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Mohsen Marzouk: "Democracy is a weapon against terrorism"

In an interview with DW, Mohsen Marzouk, general secretary of Tunisia's governing secular Nidaa Tounes party, talked about the multifaceted challenges his country is facing: terror, radicalization, and corruption.

Mohsen Marzouk tunesischer Politiker

Mohsen Marzouk

Tunisian politician Marzouk described this year's attacks by Islamic State (IS) terrorists in Tunisia as acts of war. Marzouk said fighting terrorism was a top priority: "We need multinational cooperation on the issues of intelligence and information sharing. The world needs this, not only Tunisia." He admitted that Tunisian security forces weren't adequately trained for the fight against terror.

According to Marzouk, the radicalization of young Tunisians was a consequence of the Arab Spring: "During these years of democratization, everything was opened up and so any person could come in and recruit people."

Confronted with human rights violations committed by members of the Tunisian police, Marzouk admitted they still occur despite government efforts to introduce reforms. He replied: "Do you think that you can have a new police after revolution in two or three years? (...) It's not easy to move from a totalitarian regime, which lasted for 100 years, to a new paradise."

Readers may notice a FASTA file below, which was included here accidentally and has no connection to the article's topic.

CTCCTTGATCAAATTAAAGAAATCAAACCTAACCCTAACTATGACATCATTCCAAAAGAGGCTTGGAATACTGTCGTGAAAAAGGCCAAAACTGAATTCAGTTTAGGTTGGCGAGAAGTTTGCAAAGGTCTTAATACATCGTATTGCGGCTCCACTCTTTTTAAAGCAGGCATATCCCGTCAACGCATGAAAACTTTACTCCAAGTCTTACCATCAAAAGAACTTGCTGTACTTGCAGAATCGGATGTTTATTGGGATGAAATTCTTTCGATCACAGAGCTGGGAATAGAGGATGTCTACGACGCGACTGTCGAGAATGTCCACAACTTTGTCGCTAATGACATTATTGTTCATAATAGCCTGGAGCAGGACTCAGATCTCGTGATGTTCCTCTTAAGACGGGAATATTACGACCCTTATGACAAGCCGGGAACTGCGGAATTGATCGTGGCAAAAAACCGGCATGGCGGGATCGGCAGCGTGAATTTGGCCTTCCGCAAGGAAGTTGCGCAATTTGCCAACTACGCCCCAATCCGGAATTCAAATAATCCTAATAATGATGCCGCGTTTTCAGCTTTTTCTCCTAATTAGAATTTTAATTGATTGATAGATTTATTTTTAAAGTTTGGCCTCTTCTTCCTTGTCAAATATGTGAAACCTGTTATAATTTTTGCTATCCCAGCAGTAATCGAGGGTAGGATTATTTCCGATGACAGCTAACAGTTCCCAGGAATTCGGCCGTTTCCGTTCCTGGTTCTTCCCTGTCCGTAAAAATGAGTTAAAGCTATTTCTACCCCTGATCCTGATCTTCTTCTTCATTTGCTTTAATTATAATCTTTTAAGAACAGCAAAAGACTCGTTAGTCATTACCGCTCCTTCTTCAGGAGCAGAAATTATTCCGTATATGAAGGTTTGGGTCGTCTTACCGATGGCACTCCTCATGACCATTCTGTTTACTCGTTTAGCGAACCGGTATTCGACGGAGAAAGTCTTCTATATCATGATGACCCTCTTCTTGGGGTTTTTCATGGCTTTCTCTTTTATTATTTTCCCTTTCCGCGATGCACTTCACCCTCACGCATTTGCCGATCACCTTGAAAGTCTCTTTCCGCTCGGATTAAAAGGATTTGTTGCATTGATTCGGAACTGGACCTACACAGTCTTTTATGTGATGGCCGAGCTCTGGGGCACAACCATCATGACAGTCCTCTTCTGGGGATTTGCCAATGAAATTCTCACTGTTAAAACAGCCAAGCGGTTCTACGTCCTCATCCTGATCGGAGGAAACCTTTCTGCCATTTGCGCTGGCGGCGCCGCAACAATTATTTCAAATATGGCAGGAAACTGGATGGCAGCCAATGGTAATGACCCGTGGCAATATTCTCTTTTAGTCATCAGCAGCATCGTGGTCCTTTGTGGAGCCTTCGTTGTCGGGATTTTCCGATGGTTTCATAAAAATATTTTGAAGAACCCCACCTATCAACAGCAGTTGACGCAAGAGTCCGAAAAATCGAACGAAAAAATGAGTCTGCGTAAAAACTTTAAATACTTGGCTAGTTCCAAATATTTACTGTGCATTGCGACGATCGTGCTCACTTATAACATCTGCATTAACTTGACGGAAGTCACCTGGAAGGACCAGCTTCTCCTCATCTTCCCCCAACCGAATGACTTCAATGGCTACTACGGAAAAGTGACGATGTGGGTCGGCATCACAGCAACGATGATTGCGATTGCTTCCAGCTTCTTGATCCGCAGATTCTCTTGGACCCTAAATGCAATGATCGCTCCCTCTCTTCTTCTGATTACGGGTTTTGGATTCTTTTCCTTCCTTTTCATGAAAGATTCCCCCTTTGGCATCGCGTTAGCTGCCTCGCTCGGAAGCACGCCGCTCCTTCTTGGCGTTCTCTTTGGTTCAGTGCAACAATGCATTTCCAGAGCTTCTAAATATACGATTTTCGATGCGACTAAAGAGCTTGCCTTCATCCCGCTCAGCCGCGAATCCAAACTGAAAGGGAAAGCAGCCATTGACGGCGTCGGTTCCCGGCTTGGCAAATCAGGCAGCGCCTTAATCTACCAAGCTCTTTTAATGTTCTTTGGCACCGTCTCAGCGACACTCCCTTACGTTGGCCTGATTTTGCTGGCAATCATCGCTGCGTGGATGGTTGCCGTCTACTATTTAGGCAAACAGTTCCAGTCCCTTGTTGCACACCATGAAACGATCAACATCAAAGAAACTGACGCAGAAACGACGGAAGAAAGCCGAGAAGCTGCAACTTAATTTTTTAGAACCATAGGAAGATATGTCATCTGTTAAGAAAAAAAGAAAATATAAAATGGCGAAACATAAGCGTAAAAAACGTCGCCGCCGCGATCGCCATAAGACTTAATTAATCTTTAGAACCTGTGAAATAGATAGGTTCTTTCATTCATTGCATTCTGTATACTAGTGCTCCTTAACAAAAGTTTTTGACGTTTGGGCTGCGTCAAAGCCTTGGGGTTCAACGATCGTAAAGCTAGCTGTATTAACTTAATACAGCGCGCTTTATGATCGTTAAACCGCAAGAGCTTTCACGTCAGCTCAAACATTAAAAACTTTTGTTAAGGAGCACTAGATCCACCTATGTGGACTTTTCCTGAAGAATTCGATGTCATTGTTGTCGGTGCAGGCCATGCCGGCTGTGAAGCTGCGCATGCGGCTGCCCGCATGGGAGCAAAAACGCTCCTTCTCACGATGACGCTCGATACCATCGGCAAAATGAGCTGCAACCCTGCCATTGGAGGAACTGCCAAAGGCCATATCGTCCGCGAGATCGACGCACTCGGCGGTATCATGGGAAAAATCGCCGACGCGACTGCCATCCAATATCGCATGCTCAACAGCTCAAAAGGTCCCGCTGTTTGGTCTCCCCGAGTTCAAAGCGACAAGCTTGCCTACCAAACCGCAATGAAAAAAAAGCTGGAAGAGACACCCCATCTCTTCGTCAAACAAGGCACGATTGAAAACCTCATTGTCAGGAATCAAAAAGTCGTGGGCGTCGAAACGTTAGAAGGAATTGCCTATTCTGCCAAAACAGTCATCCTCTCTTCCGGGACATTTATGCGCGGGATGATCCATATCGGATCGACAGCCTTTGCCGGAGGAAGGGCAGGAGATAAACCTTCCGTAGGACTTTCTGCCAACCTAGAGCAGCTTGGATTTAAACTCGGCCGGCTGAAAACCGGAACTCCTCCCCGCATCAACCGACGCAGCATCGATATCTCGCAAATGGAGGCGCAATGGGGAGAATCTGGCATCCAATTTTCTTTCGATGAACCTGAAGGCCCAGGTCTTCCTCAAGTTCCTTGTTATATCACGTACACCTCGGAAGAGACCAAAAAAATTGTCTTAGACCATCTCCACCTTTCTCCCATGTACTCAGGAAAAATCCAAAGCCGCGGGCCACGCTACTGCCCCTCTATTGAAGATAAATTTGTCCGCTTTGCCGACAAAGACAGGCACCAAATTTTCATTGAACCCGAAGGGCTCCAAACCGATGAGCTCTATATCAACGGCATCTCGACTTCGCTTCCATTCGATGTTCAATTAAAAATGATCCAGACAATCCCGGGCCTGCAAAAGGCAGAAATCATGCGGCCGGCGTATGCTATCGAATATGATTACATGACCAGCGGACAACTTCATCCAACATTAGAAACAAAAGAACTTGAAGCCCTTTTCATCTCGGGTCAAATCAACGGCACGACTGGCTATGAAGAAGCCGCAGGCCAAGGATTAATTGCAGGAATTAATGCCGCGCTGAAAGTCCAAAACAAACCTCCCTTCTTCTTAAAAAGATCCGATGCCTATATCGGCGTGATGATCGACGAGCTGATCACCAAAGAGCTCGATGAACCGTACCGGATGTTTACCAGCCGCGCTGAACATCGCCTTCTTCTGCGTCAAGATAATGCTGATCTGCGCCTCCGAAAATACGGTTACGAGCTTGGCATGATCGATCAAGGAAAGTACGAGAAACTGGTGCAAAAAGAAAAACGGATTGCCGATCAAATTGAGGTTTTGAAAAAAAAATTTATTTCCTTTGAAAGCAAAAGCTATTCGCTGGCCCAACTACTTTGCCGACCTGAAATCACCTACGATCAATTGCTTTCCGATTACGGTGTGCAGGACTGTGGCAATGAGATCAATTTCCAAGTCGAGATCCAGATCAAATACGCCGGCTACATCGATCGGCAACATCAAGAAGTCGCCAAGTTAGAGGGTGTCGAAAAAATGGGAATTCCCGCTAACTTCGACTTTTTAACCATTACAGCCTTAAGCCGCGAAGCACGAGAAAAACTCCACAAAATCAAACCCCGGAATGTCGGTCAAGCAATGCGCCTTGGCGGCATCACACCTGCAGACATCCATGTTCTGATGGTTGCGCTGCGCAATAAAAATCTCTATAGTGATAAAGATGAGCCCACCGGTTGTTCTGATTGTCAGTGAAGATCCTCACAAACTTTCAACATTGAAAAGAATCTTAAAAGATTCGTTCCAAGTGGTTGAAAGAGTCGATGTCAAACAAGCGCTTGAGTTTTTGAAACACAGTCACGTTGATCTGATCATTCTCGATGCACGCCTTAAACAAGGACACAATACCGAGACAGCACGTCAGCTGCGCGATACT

Marzouk defended the arrest of blogger Yassine Ayari in December 2014, who had criticized the military: "The people who have been arrested were not criticizing the Ministry of Defense; they were making an apology of terrorism. (…) If we are fighting terrorism, the people who are encouraging terrorism or making an apology of terrorism have to be stopped. That's part of the whole war against terrorism."

He said that corruption was another huge problem in Tunisia and that terror groups were closely linked to mafia lobbies: "The link between smugglers and terrorists is clear, on the frontiers and on the border zones."

The government of Béji Caïd Essebsi was struggling to solve the problems, Marzouk told DW: "The state institutions are weak because we are building new institutions." The Tunisian government didn't believe in "less liberties and more security because of terrorism," Marzouk said. "We think that democracy and freedom is an army, is a weapon against terrorism."

Mohsen Marzouk was born in 1965. He studied political sociology and international relations in Tunis. As a human rights activist, he was imprisoned under the former regime. Marzouk was a founding member of Nidaa Tounes, which won the parliamentary elections in October 2014. He is now the party's general secretary.

The full interview will air on DW's "Conflict Zone" on Wednesday, December 2, at 17.30 UTC, and will be available online on demand.

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Christoph Jumpelt

Christoph Jumpelt

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